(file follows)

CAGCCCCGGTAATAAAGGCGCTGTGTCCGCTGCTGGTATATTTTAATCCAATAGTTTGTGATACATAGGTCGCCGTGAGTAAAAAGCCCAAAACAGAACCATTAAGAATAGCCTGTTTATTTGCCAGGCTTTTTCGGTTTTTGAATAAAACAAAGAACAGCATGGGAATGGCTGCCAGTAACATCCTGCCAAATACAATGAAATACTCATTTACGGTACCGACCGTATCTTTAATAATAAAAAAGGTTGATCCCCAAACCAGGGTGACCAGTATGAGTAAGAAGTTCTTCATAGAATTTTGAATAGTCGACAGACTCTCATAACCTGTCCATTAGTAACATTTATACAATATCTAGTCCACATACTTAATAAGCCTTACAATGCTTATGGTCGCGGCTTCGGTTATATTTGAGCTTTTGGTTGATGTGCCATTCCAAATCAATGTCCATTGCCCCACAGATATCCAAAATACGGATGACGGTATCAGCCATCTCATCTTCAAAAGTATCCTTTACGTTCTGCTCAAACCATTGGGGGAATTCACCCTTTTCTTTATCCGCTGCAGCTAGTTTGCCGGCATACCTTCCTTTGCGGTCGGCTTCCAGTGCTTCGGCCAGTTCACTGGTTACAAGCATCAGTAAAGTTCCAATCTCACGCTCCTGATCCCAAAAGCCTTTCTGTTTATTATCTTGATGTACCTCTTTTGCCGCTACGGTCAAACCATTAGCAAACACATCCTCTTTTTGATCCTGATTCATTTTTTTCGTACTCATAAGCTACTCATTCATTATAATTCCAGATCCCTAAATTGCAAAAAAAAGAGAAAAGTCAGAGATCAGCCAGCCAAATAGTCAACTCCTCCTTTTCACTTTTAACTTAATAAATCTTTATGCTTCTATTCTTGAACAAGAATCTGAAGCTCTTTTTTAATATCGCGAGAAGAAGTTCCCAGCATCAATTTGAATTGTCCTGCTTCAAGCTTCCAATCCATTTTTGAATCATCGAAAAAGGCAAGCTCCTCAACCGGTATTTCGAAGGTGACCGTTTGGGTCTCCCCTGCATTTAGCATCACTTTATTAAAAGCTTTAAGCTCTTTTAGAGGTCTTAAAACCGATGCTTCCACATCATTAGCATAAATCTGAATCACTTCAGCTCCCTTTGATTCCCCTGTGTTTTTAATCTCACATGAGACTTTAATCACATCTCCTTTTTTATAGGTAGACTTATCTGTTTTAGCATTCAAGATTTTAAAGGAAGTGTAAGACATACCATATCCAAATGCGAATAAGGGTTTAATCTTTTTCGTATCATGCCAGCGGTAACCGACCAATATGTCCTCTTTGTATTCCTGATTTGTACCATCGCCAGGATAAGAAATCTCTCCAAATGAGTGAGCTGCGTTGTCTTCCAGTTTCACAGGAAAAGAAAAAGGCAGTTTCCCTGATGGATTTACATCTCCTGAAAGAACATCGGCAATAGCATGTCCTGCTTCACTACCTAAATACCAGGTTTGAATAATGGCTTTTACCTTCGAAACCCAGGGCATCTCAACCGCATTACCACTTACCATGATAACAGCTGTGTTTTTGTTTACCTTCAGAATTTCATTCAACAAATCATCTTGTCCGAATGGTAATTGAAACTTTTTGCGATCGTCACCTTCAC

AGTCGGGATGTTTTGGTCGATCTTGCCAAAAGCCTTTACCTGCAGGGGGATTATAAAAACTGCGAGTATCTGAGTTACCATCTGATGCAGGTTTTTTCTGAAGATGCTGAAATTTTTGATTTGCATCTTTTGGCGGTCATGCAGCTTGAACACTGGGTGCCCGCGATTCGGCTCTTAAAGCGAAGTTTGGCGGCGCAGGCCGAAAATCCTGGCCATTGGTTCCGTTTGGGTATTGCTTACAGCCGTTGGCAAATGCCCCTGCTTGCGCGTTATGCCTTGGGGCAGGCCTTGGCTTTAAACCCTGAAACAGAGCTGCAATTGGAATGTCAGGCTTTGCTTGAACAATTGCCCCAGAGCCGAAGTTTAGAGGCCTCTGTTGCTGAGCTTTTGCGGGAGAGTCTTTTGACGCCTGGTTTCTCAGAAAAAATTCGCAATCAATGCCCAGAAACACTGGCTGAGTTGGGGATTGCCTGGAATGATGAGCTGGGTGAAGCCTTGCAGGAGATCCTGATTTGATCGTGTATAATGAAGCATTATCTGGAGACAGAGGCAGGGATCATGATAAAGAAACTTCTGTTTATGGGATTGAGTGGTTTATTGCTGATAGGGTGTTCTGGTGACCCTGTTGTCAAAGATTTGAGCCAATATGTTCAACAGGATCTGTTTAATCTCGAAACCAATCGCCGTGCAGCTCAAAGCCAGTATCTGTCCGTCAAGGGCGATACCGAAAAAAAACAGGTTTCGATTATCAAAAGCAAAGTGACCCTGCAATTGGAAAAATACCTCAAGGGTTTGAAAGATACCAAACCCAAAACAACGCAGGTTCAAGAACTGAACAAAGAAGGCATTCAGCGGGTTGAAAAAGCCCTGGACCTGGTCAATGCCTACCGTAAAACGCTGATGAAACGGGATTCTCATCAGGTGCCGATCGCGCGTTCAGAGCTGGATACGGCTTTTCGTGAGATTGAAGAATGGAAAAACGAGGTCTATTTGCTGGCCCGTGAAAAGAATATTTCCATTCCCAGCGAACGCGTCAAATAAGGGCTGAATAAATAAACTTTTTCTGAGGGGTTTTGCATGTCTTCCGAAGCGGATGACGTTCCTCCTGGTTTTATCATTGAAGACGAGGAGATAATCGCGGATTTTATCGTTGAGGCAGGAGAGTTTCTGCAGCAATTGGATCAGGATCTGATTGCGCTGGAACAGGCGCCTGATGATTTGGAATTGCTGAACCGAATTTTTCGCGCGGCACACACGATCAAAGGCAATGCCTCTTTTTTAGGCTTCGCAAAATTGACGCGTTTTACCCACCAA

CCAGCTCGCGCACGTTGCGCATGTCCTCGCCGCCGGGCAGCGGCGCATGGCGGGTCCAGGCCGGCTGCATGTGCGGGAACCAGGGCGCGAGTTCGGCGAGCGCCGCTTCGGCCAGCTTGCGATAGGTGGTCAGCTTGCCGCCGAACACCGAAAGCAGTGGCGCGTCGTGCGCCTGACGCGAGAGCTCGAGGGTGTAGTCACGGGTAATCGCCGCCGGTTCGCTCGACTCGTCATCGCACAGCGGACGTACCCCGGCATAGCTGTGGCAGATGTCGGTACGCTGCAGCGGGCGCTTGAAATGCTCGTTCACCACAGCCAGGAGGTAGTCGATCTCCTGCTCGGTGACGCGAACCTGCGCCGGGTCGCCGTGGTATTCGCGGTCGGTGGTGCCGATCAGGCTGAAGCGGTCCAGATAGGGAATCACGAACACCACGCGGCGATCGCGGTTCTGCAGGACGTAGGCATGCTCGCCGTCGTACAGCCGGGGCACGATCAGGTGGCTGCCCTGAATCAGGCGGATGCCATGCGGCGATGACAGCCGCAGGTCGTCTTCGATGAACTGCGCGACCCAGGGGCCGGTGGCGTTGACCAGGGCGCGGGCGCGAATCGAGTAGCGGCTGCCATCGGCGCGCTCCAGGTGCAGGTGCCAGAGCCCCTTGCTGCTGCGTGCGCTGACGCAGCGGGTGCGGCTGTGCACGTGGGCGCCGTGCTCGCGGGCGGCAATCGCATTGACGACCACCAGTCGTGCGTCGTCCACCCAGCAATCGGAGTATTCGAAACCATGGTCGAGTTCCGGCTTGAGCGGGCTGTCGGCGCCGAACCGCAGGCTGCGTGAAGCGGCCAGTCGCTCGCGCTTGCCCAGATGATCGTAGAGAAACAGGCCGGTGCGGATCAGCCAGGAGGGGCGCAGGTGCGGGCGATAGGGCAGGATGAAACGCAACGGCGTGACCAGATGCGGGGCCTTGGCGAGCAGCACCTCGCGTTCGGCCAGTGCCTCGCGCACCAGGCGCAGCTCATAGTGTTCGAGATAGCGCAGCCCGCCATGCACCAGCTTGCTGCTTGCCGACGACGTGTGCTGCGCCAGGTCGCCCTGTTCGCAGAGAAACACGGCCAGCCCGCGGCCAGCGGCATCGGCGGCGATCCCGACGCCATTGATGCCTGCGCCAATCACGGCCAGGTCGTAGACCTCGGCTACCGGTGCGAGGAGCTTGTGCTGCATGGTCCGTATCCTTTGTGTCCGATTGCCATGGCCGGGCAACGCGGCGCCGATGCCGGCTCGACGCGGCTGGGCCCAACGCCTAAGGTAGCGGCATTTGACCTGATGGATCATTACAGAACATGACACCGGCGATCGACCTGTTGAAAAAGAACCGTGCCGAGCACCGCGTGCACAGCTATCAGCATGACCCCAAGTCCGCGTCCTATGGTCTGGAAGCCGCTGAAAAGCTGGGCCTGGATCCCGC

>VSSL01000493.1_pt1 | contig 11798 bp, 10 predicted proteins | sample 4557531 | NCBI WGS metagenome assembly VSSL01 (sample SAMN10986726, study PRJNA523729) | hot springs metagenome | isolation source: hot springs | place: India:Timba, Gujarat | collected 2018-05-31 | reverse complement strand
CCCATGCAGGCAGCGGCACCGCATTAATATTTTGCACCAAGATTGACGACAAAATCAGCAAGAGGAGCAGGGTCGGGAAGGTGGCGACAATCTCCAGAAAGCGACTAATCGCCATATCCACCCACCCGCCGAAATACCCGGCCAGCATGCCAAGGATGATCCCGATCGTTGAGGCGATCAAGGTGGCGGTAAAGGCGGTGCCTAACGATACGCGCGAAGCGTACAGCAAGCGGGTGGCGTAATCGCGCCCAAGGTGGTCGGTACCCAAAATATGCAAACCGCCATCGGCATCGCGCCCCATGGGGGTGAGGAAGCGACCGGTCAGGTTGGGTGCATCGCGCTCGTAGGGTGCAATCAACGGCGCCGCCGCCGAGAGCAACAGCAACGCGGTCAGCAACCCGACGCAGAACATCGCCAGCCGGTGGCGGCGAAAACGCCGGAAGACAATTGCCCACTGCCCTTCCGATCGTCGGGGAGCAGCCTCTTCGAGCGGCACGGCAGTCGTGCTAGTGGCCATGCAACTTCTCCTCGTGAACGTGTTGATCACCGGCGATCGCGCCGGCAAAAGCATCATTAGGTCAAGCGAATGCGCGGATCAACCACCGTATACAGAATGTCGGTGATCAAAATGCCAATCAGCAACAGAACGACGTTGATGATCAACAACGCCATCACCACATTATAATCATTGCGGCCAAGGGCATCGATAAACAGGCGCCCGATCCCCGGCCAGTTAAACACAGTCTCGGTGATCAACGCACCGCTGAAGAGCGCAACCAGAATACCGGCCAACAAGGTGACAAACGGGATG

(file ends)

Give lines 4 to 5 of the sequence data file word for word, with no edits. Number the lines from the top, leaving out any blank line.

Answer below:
>VSSL01000493.1_pt1 | contig 11798 bp, 10 predicted proteins | sample 4557531 | NCBI WGS metagenome assembly VSSL01 (sample SAMN10986726, study PRJNA523729) | hot springs metagenome | isolation source: hot springs | place: India:Timba, Gujarat | collected 2018-05-31 | reverse complement strand
CCCATGCAGGCAGCGGCACCGCATTAATATTTTGCACCAAGATTGACGACAAAATCAGCAAGAGGAGCAGGGTCGGGAAGGTGGCGACAATCTCCAGAAAGCGACTAATCGCCATATCCACCCACCCGCCGAAATACCCGGCCAGCATGCCAAGGATGATCCCGATCGTTGAGGCGATCAAGGTGGCGGTAAAGGCGGTGCCTAACGATACGCGCGAAGCGTACAGCAAGCGGGTGGCGTAATCGCGCCCAAGGTGGTCGGTACCCAAAATATGCAAACCGCCATCGGCATCGCGCCCCATGGGGGTGAGGAAGCGACCGGTCAGGTTGGGTGCATCGCGCTCGTAGGGTGCAATCAACGGCGCCGCCGCCGAGAGCAACAGCAACGCGGTCAGCAACCCGACGCAGAACATCGCCAGCCGGTGGCGGCGAAAACGCCGGAAGACAATTGCCCACTGCCCTTCCGATCGTCGGGGAGCAGCCTCTTCGAGCGGCACGGCAGTCGTGCTAGTGGCCATGCAACTTCTCCTCGTGAACGTGTTGATCACCGGCGATCGCGCCGGCAAAAGCATCATTAGGTCAAGCGAATGCGCGGATCAACCACCGTATACAGAATGTCGGTGATCAAAATGCCAATCAGCAACAGAACGACGTTGATGATCAACAACGCCATCACCACATTATAATCATTGCGGCCAAGGGCATCGATAAACAGGCGCCCGATCCCCGGCCAGTTAAACACAGTCTCGGTGATCAACGCACCGCTGAAGAGCGCAACCAGAATACCGGCCAACAAGGTGACAAACGGGATG